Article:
the Carpentry Way: Screen Play (17)                                                          

Screen Play (17)

Before I get to today's update on the tsuitate, I thought I'd mention that I've been making good progress on Volume III of The Art of Japanese Carpentry Drawing, which is devoted to splicing joints. So far I've drawn about a dozen joints, and I'm just getting started. This volume will cover the most useful and important Japanese scarfs and splices, of use to joiners, timber framers, and furniture makers. The joints will be dealt with in a kihon/henka fashion. Kihon (基本) are the standard forms/methods of a thing, and henka (変化) are the variations. Thus on the kanawa-tsugi joint for example, I have one kihon and 6 henka (so far!). I'm trying to plug away at it, drawing a new joint or variation every day, and intend to have the essay available for sale by the late Summer or early Fall. It will probably be 75~100 pages. Yes, just on splicing joints. The price will likely be in the ballpark of the Volume I and II set currently for sale, and I have also decided that I will discount the price 25% for those readers who have completed the study material and exam from the first offering.

I'll be following up that with Volume IV, which will be devoted to splayed post work, and I expect that could easily run 125~150 pages. I intend it to be the most complete treatment of that compound joinery issue ever published in any language. Some of it I have already written, however I plan to greatly expand upon my previous work.

Beside that drawing work, I've been getting ready for an upcoming presentation of Japanese carpentry and wooden architecture for the Japan Society of Boston. That takes place on June 13th. I've also received an invitation to show work at the Fine Furniture Show in Rhode Island, happening on October 22nd or thereabouts. That will be the first show I've ever gone to as an exhibitor and have quite a few plans for that percolating away. It's exciting! This current project may end up in that show unless I sell it before then.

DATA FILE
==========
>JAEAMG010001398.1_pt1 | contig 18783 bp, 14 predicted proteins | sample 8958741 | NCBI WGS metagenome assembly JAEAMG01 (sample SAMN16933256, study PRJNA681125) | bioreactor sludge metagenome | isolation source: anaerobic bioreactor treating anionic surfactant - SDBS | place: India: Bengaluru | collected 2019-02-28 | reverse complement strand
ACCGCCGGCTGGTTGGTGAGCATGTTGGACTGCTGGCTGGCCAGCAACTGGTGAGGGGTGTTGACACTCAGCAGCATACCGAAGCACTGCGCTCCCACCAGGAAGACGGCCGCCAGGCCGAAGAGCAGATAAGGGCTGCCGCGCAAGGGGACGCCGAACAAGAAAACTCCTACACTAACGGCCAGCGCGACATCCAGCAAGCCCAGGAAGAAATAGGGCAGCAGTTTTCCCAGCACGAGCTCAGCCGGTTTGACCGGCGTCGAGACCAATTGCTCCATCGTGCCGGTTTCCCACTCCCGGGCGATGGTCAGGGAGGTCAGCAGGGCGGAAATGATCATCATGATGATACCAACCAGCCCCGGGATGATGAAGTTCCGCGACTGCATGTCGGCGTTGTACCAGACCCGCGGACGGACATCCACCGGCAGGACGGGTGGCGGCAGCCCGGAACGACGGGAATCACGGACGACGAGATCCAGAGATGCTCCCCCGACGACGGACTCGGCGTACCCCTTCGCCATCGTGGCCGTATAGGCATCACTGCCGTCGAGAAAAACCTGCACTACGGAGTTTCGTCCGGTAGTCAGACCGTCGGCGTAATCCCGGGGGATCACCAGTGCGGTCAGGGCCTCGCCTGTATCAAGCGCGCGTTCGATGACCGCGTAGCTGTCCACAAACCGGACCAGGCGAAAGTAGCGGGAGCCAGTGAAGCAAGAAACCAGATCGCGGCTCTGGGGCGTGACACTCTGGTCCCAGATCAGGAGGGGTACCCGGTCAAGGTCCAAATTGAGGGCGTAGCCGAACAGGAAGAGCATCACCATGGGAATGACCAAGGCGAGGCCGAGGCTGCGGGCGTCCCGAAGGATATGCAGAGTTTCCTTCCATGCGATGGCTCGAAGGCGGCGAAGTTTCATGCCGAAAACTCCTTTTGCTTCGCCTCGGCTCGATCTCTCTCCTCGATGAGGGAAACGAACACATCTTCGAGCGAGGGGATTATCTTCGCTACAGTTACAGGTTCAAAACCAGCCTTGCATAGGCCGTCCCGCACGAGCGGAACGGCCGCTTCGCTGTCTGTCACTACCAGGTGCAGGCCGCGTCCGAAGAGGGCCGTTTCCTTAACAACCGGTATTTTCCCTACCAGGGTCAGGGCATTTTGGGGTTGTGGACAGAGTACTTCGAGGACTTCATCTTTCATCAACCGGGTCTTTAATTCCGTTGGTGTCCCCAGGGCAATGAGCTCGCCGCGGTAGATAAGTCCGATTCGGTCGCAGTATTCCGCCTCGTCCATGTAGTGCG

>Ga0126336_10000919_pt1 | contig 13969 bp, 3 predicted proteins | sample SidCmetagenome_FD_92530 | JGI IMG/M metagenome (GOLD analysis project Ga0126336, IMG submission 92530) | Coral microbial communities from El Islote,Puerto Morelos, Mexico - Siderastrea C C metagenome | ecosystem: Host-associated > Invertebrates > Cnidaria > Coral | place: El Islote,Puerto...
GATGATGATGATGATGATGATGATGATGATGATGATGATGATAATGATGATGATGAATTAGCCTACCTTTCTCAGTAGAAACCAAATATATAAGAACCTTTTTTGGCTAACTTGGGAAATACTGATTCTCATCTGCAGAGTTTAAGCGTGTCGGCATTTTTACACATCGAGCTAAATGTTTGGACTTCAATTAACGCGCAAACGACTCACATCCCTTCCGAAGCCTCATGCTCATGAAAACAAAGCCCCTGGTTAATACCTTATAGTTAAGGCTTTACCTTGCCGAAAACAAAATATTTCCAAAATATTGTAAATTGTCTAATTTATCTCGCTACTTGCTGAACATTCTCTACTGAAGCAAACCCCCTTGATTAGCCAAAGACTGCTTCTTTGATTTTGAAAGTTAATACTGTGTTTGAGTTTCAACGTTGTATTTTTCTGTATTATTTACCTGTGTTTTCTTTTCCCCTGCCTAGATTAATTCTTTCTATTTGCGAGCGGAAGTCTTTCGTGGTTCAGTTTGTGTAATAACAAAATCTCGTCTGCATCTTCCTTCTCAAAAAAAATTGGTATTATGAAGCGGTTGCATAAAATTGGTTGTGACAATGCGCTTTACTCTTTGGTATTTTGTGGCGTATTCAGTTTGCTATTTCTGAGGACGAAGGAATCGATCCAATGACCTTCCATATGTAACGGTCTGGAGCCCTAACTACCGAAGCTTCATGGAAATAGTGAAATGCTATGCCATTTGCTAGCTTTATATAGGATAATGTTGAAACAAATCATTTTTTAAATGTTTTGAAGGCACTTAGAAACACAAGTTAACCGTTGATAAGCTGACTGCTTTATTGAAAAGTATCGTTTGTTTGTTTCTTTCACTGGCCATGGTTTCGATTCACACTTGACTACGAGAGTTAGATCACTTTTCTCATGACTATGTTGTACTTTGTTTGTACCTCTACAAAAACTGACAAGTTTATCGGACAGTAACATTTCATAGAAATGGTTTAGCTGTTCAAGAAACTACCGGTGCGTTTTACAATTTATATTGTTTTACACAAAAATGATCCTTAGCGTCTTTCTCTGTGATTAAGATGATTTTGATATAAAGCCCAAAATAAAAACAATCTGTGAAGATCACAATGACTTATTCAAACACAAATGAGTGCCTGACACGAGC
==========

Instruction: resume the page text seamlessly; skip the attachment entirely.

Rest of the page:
Anyway, here we are at the 17th installment of the Japanese freestanding screen build-up. Previous postings are archived to the right of the page.

I've made good progress with the kōshi, subject of the previous couple of posts, and today I decided to finish off the haunched tenon joint that connects the frame uprights with the sill, or lower tie piece, and the two feet. The first task was to knife the shoulders, for which I clamped a large square, or kane-jaku, to the leg, along the plumb reference line, and then sliced along the pencil line:

Then I kerfed the sides of the tenon with my circular saw:

Here we are after both tenons are roughed out:

Then I routed the surfaces clean, leaving this as the result:

Target thickness for these tenons is 1.25":

Next I set up the kanejaku again, this time with a paring block at the end so I could trim the shoulders down to the knifed kerfs:

Out comes the tsubaki abura (Camellia oil) and a chisel:

A reasonable start is made:

Since two of the sides of the stick are already template routed and are curvilinear, I can't readily pare in reference to those faces without getting into another jig build, so I freehand trim to the marks with a chisel, and then shave the area with my shoulder plane:

Every once in a while I check with a straight piece of metal to see how flat the surface of the tenon shoulder is - here you can see a slight gap at the top of the meeting between ruler and wood:

A couple of shavings later, the surface is decked flat:

I very slightly hollow the portion of the shoulder near the root of the tenon:

I do this because the grain of the sill is such that at a dry time of year it could cup outward ever so slightly, and this slight hollowing of the tenon shoulder should keep the fit at the edge of the leg tight throughout the moisture cycle.

Next I chamfer the arrises of the tenon haunch:

Looking nearly done, but there's another step yet:

These tenons are about 1" longer than they need to be, so it was time to trim them to the line:

This is the cut surface I get with a general purpose replaceable blade carpentry saw:

I followed up by paring the end grain clean. This tenon is not really exposed to view, as you would have to lay the entire screen on its side and peer at the under-surface of the foot to see it, but I like to be thorough:

End grain paring done, and arrises trimmed:

And here are the two haunched tenons, now complete except for the peg mortises, which I will mark later by direct transfer:

The pegs themselves will be slightly draw-bored, and will be made of Bubinga. The tenons protrude out the bottom of the feet by a couple of millimeters.

Thanks for dropping by today, your comments are most welcome. --> go to post 18

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